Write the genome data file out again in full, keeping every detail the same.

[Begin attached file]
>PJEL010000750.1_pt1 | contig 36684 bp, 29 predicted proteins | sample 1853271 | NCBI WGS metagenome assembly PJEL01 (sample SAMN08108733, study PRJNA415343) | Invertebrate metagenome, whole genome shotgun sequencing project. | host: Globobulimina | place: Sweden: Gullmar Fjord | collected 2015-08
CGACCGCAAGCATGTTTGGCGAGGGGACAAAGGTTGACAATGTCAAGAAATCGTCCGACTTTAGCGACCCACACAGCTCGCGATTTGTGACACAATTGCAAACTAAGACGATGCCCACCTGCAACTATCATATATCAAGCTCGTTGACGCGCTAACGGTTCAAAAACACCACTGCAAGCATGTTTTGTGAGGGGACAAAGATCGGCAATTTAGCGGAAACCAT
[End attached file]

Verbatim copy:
>PJEL010000750.1_pt1 | contig 36684 bp, 29 predicted proteins | sample 1853271 | NCBI WGS metagenome assembly PJEL01 (sample SAMN08108733, study PRJNA415343) | Invertebrate metagenome, whole genome shotgun sequencing project. | host: Globobulimina | place: Sweden: Gullmar Fjord | collected 2015-08
CGACCGCAAGCATGTTTGGCGAGGGGACAAAGGTTGACAATGTCAAGAAATCGTCCGACTTTAGCGACCCACACAGCTCGCGATTTGTGACACAATTGCAAACTAAGACGATGCCCACCTGCAACTATCATATATCAAGCTCGTTGACGCGCTAACGGTTCAAAAACACCACTGCAAGCATGTTTTGTGAGGGGACAAAGATCGGCAATTTAGCGGAAACCAT